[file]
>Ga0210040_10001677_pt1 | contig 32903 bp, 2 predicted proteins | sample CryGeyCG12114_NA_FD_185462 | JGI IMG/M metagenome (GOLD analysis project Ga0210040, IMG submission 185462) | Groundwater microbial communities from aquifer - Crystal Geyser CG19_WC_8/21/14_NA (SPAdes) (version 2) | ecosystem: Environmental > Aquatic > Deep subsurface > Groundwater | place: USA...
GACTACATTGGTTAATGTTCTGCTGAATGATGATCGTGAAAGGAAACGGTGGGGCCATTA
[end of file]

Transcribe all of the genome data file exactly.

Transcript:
>Ga0210040_10001677_pt1 | contig 32903 bp, 2 predicted proteins | sample CryGeyCG12114_NA_FD_185462 | JGI IMG/M metagenome (GOLD analysis project Ga0210040, IMG submission 185462) | Groundwater microbial communities from aquifer - Crystal Geyser CG19_WC_8/21/14_NA (SPAdes) (version 2) | ecosystem: Environmental > Aquatic > Deep subsurface > Groundwater | place: USA...
GACTACATTGGTTAATGTTCTGCTGAATGATGATCGTGAAAGGAAACGGTGGGGCCATTA